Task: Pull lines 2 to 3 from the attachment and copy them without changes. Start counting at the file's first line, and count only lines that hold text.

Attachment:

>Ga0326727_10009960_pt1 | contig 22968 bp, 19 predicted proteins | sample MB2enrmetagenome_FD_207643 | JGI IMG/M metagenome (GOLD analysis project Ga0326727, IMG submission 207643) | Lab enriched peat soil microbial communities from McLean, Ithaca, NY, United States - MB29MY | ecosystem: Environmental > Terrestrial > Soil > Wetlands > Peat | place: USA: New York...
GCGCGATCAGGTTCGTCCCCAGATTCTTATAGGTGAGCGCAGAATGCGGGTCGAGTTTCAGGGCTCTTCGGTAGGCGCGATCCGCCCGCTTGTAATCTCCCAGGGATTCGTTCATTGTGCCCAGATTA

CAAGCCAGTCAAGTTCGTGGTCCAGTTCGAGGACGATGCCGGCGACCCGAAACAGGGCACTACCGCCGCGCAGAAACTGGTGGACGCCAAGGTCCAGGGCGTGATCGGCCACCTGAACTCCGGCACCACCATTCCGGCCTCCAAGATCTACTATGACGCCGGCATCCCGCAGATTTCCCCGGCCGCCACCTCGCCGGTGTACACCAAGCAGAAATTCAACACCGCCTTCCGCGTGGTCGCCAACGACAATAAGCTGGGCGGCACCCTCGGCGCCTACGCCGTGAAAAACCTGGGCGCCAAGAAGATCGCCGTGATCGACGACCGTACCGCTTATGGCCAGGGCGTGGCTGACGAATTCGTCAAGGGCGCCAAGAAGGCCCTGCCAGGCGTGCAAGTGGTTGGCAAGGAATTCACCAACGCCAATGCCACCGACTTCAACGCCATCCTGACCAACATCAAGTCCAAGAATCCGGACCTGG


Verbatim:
GCGCGATCAGGTTCGTCCCCAGATTCTTATAGGTGAGCGCAGAATGCGGGTCGAGTTTCAGGGCTCTTCGGTAGGCGCGATCCGCCCGCTTGTAATCTCCCAGGGATTCGTTCATTGTGCCCAGATTA

CAAGCCAGTCAAGTTCGTGGTCCAGTTCGAGGACGATGCCGGCGACCCGAAACAGGGCACTACCGCCGCGCAGAAACTGGTGGACGCCAAGGTCCAGGGCGTGATCGGCCACCTGAACTCCGGCACCACCATTCCGGCCTCCAAGATCTACTATGACGCCGGCATCCCGCAGATTTCCCCGGCCGCCACCTCGCCGGTGTACACCAAGCAGAAATTCAACACCGCCTTCCGCGTGGTCGCCAACGACAATAAGCTGGGCGGCACCCTCGGCGCCTACGCCGTGAAAAACCTGGGCGCCAAGAAGATCGCCGTGATCGACGACCGTACCGCTTATGGCCAGGGCGTGGCTGACGAATTCGTCAAGGGCGCCAAGAAGGCCCTGCCAGGCGTGCAAGTGGTTGGCAAGGAATTCACCAACGCCAATGCCACCGACTTCAACGCCATCCTGACCAACATCAAGTCCAAGAATCCGGACCTGG